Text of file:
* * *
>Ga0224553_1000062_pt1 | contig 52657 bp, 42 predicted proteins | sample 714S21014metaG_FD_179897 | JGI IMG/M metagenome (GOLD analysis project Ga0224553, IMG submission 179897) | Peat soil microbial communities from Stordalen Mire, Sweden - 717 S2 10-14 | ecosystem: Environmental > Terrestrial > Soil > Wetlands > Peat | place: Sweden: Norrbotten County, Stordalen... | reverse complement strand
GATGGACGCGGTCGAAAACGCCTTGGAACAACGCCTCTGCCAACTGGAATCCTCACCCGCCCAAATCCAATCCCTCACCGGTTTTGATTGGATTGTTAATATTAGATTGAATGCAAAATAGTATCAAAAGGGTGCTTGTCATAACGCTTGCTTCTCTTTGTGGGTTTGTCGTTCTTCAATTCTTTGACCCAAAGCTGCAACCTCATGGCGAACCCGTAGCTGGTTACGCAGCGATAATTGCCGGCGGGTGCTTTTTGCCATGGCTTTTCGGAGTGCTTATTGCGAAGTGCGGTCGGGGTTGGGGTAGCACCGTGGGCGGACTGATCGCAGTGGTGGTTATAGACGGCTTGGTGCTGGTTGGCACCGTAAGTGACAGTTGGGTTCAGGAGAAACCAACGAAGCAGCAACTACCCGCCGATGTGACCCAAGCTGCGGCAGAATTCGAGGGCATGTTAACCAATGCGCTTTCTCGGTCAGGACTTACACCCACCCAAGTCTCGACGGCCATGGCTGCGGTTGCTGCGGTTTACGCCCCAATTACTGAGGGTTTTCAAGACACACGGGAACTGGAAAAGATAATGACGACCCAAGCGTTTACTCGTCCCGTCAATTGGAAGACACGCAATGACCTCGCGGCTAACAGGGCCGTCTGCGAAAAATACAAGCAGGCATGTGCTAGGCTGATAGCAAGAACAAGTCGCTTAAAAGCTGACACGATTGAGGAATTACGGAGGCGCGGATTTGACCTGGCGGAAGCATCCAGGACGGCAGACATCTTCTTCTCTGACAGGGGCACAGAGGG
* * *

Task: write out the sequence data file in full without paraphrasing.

>Ga0224553_1000062_pt1 | contig 52657 bp, 42 predicted proteins | sample 714S21014metaG_FD_179897 | JGI IMG/M metagenome (GOLD analysis project Ga0224553, IMG submission 179897) | Peat soil microbial communities from Stordalen Mire, Sweden - 717 S2 10-14 | ecosystem: Environmental > Terrestrial > Soil > Wetlands > Peat | place: Sweden: Norrbotten County, Stordalen... | reverse complement strand
GATGGACGCGGTCGAAAACGCCTTGGAACAACGCCTCTGCCAACTGGAATCCTCACCCGCCCAAATCCAATCCCTCACCGGTTTTGATTGGATTGTTAATATTAGATTGAATGCAAAATAGTATCAAAAGGGTGCTTGTCATAACGCTTGCTTCTCTTTGTGGGTTTGTCGTTCTTCAATTCTTTGACCCAAAGCTGCAACCTCATGGCGAACCCGTAGCTGGTTACGCAGCGATAATTGCCGGCGGGTGCTTTTTGCCATGGCTTTTCGGAGTGCTTATTGCGAAGTGCGGTCGGGGTTGGGGTAGCACCGTGGGCGGACTGATCGCAGTGGTGGTTATAGACGGCTTGGTGCTGGTTGGCACCGTAAGTGACAGTTGGGTTCAGGAGAAACCAACGAAGCAGCAACTACCCGCCGATGTGACCCAAGCTGCGGCAGAATTCGAGGGCATGTTAACCAATGCGCTTTCTCGGTCAGGACTTACACCCACCCAAGTCTCGACGGCCATGGCTGCGGTTGCTGCGGTTTACGCCCCAATTACTGAGGGTTTTCAAGACACACGGGAACTGGAAAAGATAATGACGACCCAAGCGTTTACTCGTCCCGTCAATTGGAAGACACGCAATGACCTCGCGGCTAACAGGGCCGTCTGCGAAAAATACAAGCAGGCATGTGCTAGGCTGATAGCAAGAACAAGTCGCTTAAAAGCTGACACGATTGAGGAATTACGGAGGCGCGGATTTGACCTGGCGGAAGCATCCAGGACGGCAGACATCTTCTTCTCTGACAGGGGCACAGAGGG